By Dale Denwalt, Staff Writer
Enid News and Eagle
ENID, Okla. —
Two Enid commissioners’ definition of “emergency” has delayed until 2014 an election requested by the city employees union.
The local chapter of American Federation of State, County and Municipal Employees hoped to have its election in November. They distributed petitions, gathered signatures and earlier this month, turned in enough to earn a spot on the ballot.
During the Enid City Commission Thursday, however, there were not enough votes to put a rush on the election which, if passed, would let them collectively negotiate.
City staff had prepared an emergency clause, which allows measures to bypass the typical waiting period for ordinances and resolutions to become effective. There must be five “yes” votes, though, and supporters of the clause could only muster four.
The next available regular election would be next year. According to state law, the next available date for municipal elections would be in January.
Ward 5 Commissioner Tammy Wilson and Ward 6 Commissioner David Vanhooser both voted against the clause, and both for the same reason, they said.
“There was nothing nefarious or anti-employee,” Wilson said.
They voted that way because calling the election – in their interpretation – does not meet the criteria of an emergency. According to the ordinance they considered Thursday night, the emergency clauses states, “It is immediately necessary for the preservation of the public health, peace, and safety of the City, and the inhabitants thereof.” I don’t have a problem with them having an election. I think it should go to a vote of the people,” Wilson said. “But I don’t know that I agree with doing the emergency part.”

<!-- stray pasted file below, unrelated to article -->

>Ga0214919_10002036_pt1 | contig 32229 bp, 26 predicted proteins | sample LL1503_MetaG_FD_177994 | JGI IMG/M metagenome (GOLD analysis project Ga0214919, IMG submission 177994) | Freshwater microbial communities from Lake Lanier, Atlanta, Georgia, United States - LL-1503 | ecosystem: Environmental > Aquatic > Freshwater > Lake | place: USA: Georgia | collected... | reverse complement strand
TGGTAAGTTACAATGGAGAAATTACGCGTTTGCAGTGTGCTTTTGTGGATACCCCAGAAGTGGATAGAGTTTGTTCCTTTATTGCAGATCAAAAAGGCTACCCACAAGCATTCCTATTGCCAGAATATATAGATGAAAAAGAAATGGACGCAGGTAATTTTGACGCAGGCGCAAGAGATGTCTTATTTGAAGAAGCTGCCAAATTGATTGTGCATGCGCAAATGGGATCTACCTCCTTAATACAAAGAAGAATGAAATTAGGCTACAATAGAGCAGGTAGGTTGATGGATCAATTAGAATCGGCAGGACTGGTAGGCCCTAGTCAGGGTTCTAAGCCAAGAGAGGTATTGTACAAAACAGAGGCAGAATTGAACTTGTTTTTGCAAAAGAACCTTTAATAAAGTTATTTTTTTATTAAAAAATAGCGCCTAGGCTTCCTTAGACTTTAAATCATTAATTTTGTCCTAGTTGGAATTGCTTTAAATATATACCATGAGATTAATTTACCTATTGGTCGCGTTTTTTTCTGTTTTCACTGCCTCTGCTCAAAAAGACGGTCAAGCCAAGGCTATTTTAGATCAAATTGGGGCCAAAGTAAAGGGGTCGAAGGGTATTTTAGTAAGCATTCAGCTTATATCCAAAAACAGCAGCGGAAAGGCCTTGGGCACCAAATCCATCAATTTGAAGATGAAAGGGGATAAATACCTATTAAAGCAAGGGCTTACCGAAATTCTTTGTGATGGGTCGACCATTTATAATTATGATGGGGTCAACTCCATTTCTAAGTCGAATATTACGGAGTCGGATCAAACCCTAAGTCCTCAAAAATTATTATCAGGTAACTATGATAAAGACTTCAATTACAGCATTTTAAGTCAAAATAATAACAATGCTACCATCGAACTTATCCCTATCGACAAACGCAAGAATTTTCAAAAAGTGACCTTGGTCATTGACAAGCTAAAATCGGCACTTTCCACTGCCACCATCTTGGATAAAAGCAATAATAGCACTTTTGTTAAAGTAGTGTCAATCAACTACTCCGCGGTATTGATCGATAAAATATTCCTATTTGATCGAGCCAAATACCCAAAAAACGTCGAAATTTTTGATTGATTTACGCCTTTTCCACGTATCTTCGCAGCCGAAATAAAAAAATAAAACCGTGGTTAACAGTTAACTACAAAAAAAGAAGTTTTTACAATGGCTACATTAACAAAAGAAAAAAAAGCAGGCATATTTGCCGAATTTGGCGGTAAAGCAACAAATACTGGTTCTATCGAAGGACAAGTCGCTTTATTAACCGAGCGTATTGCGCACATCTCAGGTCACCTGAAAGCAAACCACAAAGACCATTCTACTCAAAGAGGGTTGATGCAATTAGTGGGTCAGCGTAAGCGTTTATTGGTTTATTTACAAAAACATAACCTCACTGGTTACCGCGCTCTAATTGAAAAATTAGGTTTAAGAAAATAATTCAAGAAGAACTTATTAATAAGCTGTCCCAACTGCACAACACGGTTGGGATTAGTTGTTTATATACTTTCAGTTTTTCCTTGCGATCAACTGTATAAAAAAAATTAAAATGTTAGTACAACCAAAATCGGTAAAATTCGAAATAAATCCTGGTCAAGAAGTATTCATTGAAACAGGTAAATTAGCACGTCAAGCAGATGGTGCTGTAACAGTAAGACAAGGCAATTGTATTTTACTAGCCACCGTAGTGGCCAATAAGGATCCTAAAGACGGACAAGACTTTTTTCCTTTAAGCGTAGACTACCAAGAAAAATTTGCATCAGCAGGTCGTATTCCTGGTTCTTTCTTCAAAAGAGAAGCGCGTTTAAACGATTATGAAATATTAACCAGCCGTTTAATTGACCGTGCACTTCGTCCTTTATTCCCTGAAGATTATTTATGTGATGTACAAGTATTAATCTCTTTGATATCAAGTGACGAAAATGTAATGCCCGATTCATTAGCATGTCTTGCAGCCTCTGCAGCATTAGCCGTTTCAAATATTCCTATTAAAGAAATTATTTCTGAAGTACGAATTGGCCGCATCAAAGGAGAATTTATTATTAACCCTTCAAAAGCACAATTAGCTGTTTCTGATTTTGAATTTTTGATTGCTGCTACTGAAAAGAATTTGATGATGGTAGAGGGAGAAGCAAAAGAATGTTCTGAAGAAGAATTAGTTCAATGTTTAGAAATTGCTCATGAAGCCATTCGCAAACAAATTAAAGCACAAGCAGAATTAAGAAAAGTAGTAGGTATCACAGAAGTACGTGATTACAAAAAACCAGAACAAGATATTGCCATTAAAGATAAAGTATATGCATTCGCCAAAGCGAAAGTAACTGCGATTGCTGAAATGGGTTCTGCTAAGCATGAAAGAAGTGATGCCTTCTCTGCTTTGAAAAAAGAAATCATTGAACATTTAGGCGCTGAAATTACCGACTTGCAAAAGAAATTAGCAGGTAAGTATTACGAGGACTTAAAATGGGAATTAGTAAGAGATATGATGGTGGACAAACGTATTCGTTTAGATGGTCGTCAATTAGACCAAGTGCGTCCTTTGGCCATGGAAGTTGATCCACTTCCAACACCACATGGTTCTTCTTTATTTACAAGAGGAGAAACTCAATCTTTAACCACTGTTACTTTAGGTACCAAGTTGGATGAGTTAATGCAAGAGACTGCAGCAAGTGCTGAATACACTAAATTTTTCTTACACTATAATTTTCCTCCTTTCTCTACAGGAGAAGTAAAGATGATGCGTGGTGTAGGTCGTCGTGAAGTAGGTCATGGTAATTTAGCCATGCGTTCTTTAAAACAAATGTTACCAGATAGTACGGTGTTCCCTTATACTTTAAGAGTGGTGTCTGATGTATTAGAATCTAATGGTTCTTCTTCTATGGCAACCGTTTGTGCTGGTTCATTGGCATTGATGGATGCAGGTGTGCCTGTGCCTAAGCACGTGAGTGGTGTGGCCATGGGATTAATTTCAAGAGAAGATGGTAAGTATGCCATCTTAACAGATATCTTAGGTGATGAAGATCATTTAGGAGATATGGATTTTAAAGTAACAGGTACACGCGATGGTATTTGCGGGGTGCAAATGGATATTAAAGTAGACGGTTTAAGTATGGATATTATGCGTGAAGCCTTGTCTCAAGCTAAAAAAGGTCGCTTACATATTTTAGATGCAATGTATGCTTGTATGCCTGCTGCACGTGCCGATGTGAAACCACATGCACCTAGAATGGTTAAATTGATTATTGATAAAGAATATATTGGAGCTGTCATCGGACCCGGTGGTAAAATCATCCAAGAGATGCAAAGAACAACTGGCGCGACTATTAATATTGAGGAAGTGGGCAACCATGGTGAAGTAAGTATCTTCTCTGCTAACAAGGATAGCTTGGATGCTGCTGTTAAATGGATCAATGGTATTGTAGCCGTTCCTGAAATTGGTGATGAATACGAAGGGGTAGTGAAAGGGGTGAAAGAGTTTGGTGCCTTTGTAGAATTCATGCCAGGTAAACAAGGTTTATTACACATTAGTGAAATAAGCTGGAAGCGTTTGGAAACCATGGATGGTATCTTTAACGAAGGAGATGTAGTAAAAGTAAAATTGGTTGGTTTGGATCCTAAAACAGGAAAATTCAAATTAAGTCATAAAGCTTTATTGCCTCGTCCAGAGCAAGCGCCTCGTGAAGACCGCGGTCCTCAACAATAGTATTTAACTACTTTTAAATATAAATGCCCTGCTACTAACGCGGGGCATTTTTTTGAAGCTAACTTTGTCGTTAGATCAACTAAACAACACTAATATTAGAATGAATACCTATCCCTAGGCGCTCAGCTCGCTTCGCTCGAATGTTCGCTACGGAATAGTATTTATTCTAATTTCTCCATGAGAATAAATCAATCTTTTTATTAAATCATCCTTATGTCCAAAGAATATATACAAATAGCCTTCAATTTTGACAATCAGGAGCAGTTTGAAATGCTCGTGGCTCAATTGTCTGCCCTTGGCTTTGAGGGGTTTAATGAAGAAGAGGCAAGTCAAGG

Vanhooser cited the same reason when questioned after the meeting.
“The emergency clause is not to be used for convenience. And there’s nothing wrong with waiting [...],” he said. “It’s not going to make a hill of beans.”
Vanhooser added that the city has adopted emergency ordinances in the past, including authorizing work to repair a sewer line break. More routine votes, though, do not pass muster.
“Passing a zoning ordinance because it will help the developer get it done right now, because he didn’t file it in time is not an emergency. It may be an emergency to a developer, but it’s not an emergency affecting anything other than his timeline,” he said.
The election ordinance was separated into two votes – whether to call the election and whether to classify it as an emergency so it could appear on the November 12 ballot. Both commissioners also voted against the first portion because it was part of the motion that was made.
“This election is not something that we get to pick. They have the right to do it,” Vanhooser said.
An emergency clause needs five affirmative votes to pass. The three other commissioners present, and the mayor, all voted in favor of the clause. Ward 2 Commissioner Mike Stuber was absent from the meeting.
As the votes were tallied, Ward 3’s Ben Ezzell turned to the AFSCME representatives present.
“Sorry guys,” he said.
After the meeting, AFSCME Local 1136 President Joey Breeze said the outcome was disappointing.
“It pushes the contract further back. It prolongs everything,” he said.
The group was planning on having the vote in November.
“It might take us a little longer to get it done. but we’re going to get it done,” Breeze added. “It gives us more time to get our ducks in a row, and make sure everything we’re doing is in the proper way to see that it passes.”
AFSCME is asking the public to support them in forming a municipal employees union, which would let them collectively bargain for rights and benefits.
“We’re not going to give up. We’re not going to go away. All we’re asking for is equal treatment. Police and fire have a bargaining agreement and we believe that we’re as important to the city and the workings of our city as anybody is,” Breeze said.